Poulsbo ( PAWLZ-boh) is a city on Liberty Bay in Kitsap County, Washington, United States. It is the fourth largest city in Kitsap County. The population was 9,200 at the 2010 census.
Prior to the arrival of Scandinavian immigrants in the 1880s, the Suquamish people had names for several areas in what is now Poulsbo; one of those names, tcu-tcu-lats, means "place of the maples". Their ancestors occupied villages on the Liberty Bay shoreline — among them, ho-CHEEB — for at least 5,000 years, hunted in local forests and floodplains, fished in bays and streams here, and harvested shellfish along the marine shoreline.
After the signing of the Treaty of Point Elliott in 1855, most Suquamish people here relocated to the Port Madison Indian Reservation, although the Suquamish Tribe reserved — and to this day exercises — certain cultural and natural resource rights in its historical territory, including Poulsbo.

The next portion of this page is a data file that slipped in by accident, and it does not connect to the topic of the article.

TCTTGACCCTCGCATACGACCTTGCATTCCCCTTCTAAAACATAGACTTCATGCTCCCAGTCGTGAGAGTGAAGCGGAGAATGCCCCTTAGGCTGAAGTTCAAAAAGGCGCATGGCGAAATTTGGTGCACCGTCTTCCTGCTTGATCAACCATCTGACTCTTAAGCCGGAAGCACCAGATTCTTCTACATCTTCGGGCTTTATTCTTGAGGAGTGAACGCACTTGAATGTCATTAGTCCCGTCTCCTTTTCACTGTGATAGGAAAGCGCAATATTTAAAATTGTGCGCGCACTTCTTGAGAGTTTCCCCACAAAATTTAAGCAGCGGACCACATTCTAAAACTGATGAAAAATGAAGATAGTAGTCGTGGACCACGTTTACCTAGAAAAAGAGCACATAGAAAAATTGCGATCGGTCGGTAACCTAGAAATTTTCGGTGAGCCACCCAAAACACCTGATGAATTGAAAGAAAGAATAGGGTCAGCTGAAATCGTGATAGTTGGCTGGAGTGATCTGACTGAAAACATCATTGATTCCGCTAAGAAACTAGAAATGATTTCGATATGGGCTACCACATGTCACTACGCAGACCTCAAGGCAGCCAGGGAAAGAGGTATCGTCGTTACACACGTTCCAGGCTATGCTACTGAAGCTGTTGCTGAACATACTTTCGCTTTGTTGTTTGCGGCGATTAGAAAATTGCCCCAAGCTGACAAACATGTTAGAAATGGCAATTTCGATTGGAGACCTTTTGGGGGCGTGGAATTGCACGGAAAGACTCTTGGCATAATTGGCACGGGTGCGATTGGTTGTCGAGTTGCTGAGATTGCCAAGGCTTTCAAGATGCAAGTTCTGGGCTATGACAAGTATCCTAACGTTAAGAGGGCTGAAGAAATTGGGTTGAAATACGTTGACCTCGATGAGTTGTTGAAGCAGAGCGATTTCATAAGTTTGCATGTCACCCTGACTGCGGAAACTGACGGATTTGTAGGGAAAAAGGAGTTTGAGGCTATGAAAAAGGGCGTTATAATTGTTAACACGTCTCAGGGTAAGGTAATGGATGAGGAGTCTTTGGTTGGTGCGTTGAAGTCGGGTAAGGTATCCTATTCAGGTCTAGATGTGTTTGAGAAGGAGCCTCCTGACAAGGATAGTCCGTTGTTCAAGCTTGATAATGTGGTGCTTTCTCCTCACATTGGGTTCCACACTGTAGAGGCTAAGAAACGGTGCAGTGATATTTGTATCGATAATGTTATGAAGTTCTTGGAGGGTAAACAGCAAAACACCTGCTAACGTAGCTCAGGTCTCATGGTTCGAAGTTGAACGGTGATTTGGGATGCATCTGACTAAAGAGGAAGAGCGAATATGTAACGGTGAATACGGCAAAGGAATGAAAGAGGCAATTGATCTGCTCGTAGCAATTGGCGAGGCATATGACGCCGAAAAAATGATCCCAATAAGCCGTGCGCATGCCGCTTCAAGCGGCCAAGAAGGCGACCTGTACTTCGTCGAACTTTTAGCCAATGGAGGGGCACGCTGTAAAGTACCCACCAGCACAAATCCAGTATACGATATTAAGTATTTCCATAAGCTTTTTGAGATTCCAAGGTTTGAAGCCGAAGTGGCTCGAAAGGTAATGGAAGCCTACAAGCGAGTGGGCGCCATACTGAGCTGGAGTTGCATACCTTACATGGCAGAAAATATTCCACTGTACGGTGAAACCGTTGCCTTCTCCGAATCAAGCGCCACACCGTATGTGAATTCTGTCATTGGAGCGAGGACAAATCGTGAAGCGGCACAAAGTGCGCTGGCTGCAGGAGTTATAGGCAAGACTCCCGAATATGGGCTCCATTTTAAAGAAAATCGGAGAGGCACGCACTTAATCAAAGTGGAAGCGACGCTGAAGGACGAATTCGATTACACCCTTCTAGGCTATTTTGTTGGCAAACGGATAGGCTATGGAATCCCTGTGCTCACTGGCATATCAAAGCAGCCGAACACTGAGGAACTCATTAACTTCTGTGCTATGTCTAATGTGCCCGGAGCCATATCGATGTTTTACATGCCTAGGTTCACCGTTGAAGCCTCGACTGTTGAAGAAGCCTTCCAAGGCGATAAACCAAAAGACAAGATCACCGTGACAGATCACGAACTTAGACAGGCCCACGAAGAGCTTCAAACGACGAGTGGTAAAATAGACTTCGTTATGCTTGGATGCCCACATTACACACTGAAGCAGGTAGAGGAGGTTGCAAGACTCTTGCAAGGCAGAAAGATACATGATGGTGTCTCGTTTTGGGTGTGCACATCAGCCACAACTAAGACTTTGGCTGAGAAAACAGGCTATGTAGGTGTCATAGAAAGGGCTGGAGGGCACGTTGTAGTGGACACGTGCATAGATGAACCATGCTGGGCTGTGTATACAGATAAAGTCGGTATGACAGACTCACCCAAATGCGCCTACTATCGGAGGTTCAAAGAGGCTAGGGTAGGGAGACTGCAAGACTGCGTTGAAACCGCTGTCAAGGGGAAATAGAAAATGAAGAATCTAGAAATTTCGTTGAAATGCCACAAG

The first Scandinavians arrived in the 1880s after several attempts to establish farms in the Midwest. They were drawn here by the availability of land, by the area's rich resources, and by a landscape similar to their native home. Poulsbo was founded by Jorgen Eliason of Fordefjord, Norway. At the time, the primary mode of travel was by boat. Acquiring supplies required an 18-mile trip from Seattle by rowboat and later by steamboat. Over a 60-year period, the "Mosquito Fleet", comprising more than a dozen steamboats, served Poulsbo and other locations along Liberty Bay and Puget Sound, carrying passengers and freight to and from Poulsbo and delivering farmers' produce to Pike Place Market in Seattle.
As a reminder of the city's early Scandinavian immigrants, downtown Poulsbo maintains a Scandinavian theme and is a popular regional tourist destination. One of its local products is now available worldwide, Poulsbo Bread, originally made in the local bakery. Many visitors arrive by boat; there are three marinas near the town, and the town's harbor is an excellent anchorage.
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